Chinese students show off culture
By Natasha Christian
Dressed in fancy suits and traditional oriental clothing, Chinese students greeted American students in the Lord Conference center for China Night Oct. 7. With a full Asian cuisine and videos shown throughout the night, locals embraced a new culture.
The event corresponds with China National Day, an Oct. 1 holiday honoring the country. The international students picked a day close to the festivity so their fellow Crusaders could mark the occasion with them. This was the first time China Night was held at UMHB, and the Chinese students hope to make it a tradition.
Freshman business major Joy Zhang said, “We wanted to bring people together and celebrate this festival.”
The night began with a warm welcome and gratitude for those attending. The evening then led to a buffet of homemade Chinese dishes cooked by freshman biology major student Henry Zong. Candles lit the way to the array of food, including cookies with no flour and warm green tea waiting at the end.
There were more attendees than food, which is a good problem to have. A shocked Zong did not realize several students planned to attend China night.
He said, “I did not know so many people would come here.”
One of the entertaining challenges of the night was learning bits of Chinese.
The Asian students demonstrated how to say phrases like “hello” and “how are you?” However, when UMHB students tried to repeat the same words, it was clearly not the same.
Video clips following the lesson turned out to be the biggest hit of the night. One of them showed a man mysteriously switching masks at very fast speeds. The segment ended with a portion of a Beijing Opera sung by a fellow Chinese Cru member.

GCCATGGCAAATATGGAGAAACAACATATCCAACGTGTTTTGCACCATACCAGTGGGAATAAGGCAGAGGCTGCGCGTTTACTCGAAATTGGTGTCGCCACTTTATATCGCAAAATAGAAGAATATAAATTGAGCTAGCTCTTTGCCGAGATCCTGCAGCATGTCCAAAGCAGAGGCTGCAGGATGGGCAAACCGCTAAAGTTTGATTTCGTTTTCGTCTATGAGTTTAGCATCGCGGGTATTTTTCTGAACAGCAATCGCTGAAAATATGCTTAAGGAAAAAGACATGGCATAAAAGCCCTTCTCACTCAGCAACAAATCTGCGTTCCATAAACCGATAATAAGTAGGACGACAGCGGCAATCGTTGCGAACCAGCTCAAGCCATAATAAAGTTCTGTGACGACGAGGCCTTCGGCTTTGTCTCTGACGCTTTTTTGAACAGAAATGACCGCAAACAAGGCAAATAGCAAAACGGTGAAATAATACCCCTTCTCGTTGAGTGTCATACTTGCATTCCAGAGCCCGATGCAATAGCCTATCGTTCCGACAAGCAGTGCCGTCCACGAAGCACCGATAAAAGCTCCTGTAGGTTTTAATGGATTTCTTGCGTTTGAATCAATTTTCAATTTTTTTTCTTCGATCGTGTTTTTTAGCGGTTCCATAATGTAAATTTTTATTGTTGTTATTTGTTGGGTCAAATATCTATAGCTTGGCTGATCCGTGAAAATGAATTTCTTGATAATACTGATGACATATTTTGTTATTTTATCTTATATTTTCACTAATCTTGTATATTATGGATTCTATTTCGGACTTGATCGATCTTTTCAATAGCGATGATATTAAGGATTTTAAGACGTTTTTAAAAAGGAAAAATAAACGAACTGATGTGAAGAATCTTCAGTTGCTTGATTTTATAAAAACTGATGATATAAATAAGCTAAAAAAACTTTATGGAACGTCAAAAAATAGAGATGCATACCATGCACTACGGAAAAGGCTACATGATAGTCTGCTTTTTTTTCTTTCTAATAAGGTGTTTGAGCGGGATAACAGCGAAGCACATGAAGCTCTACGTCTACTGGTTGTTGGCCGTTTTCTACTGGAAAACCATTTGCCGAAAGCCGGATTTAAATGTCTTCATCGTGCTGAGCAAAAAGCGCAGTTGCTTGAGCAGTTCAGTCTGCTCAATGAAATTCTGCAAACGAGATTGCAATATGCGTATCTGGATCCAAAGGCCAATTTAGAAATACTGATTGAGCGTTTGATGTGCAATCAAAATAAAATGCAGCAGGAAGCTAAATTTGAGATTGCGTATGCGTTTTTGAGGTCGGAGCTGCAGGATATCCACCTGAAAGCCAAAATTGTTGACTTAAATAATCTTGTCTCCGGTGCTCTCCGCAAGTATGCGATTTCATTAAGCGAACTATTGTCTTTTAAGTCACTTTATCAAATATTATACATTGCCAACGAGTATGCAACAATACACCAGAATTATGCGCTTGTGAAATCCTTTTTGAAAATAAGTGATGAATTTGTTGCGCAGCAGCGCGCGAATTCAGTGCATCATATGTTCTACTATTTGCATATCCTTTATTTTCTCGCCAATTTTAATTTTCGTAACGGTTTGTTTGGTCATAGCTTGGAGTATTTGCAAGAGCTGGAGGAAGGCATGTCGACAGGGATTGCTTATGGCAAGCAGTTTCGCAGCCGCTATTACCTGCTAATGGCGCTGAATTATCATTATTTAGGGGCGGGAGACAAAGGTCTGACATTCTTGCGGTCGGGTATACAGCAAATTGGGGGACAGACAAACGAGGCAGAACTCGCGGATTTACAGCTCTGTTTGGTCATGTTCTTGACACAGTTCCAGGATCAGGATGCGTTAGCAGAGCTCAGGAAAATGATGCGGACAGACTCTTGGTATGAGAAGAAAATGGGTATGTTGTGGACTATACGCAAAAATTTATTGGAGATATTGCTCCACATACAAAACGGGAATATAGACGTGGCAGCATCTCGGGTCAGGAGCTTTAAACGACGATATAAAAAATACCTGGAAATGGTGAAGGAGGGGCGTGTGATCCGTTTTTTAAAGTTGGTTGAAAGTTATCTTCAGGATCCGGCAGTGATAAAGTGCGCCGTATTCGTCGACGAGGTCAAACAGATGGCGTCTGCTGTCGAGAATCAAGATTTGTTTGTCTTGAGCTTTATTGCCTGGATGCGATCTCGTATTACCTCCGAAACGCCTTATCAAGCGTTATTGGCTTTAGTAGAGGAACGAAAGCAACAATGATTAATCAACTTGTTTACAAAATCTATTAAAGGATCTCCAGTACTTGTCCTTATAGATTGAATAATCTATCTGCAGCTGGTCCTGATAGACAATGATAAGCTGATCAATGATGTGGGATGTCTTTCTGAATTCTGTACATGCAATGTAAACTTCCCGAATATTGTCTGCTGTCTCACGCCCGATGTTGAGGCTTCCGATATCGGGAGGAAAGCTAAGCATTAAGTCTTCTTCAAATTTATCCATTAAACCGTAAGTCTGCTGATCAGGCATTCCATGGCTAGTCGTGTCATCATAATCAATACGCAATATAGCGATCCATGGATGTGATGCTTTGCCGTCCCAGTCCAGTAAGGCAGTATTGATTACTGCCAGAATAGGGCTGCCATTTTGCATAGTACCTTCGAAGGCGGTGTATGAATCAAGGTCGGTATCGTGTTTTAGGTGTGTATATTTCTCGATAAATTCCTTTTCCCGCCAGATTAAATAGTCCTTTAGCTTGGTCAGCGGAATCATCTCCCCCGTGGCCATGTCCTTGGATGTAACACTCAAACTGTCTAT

A melting pot began to occur as the Chinese students demonstrated a childhood game called Tiao Pi Jin.
It consisted of an elastic band wrapped around one leg of three players to form a triangle. Participants criss-crossed, jumped and twirled. The trick was not to touch the string. It looked easy but was not.
Three Chinese female students dressed in traditional costumes started a practice round and then asked for volunteers to join. With help from Easterners and encouragement from Westerners, participants got the technique down and then taught others. As a result, the activity was a great way for global interaction.
The pot continued stirring with show and tell. Chinese students displayed and explained East Asian artifacts. They included the bright floral decorative dresses called cheongsams and a comb made entirely out of an ox bone.
In addition, the hosts of the night taught participants to write Chinese. Using a paint brush and black ink on large paper, American students learned Chinese calligraphy.
Freshman communication major Wesley Ashton, roommate of Zong and freshman Wilks Jiang, is glad he attended China Night. He gained a better understanding of his friends by learning their traditions.
He said, “You’re getting to see what they do every day. The whole entire event was amazing.”
Sophomore nursing major Kim Jones enjoyed getting to learn more about the Chinese culture.
She said, “They should definitely have one next year.”